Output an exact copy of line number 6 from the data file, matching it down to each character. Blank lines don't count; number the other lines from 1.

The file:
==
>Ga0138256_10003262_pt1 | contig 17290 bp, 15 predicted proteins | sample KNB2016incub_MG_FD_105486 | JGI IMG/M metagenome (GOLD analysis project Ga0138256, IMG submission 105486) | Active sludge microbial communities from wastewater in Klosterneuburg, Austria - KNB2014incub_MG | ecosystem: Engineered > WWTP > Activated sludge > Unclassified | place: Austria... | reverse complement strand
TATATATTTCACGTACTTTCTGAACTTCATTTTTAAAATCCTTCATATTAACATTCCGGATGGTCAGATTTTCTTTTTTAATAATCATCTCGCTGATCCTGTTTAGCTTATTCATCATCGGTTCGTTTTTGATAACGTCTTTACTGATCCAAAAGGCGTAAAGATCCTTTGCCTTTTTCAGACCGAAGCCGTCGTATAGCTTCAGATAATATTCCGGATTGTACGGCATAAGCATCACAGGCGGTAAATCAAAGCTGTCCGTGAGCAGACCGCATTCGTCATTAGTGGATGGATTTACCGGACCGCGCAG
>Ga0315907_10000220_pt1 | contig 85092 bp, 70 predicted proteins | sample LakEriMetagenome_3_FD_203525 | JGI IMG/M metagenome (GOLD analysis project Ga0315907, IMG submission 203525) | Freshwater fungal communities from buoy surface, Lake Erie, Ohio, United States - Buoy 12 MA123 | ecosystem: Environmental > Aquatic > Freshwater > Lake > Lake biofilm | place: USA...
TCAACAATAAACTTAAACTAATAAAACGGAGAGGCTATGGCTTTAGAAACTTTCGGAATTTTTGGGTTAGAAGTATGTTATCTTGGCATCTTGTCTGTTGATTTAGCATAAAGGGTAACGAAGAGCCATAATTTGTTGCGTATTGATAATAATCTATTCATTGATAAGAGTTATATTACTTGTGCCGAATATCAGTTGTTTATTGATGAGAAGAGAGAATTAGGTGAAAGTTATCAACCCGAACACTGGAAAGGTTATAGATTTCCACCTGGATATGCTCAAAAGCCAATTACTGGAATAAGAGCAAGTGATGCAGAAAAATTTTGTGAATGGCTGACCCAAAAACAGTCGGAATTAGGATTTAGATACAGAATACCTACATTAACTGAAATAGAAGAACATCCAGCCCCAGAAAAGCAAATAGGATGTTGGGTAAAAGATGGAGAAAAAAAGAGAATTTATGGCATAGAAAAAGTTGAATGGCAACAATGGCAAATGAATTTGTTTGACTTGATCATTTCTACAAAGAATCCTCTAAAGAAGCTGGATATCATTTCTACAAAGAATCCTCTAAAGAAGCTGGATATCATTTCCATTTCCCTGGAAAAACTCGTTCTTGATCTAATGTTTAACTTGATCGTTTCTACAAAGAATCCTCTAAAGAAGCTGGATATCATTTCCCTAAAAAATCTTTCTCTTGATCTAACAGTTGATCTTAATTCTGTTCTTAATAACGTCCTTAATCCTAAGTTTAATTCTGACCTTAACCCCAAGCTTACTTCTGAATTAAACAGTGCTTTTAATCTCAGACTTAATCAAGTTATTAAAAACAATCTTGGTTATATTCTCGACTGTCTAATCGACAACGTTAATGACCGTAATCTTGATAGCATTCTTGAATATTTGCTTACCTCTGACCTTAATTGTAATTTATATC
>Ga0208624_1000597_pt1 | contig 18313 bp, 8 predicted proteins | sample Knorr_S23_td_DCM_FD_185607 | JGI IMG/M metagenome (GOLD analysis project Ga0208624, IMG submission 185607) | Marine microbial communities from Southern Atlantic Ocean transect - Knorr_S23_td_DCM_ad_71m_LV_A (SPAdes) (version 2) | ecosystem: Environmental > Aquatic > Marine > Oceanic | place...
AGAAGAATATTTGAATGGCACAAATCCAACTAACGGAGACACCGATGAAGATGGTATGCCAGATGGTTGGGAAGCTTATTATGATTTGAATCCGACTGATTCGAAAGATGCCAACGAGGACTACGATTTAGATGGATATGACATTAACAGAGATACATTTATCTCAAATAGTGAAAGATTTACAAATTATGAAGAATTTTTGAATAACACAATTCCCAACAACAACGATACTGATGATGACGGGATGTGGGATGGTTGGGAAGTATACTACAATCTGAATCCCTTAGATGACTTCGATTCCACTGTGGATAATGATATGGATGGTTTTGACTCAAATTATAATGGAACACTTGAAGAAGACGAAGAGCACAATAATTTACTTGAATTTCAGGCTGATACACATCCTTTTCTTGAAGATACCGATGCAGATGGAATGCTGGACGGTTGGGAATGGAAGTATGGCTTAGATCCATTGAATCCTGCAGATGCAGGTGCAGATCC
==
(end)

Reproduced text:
AGAAGAATATTTGAATGGCACAAATCCAACTAACGGAGACACCGATGAAGATGGTATGCCAGATGGTTGGGAAGCTTATTATGATTTGAATCCGACTGATTCGAAAGATGCCAACGAGGACTACGATTTAGATGGATATGACATTAACAGAGATACATTTATCTCAAATAGTGAAAGATTTACAAATTATGAAGAATTTTTGAATAACACAATTCCCAACAACAACGATACTGATGATGACGGGATGTGGGATGGTTGGGAAGTATACTACAATCTGAATCCCTTAGATGACTTCGATTCCACTGTGGATAATGATATGGATGGTTTTGACTCAAATTATAATGGAACACTTGAAGAAGACGAAGAGCACAATAATTTACTTGAATTTCAGGCTGATACACATCCTTTTCTTGAAGATACCGATGCAGATGGAATGCTGGACGGTTGGGAATGGAAGTATGGCTTAGATCCATTGAATCCTGCAGATGCAGGTGCAGATCC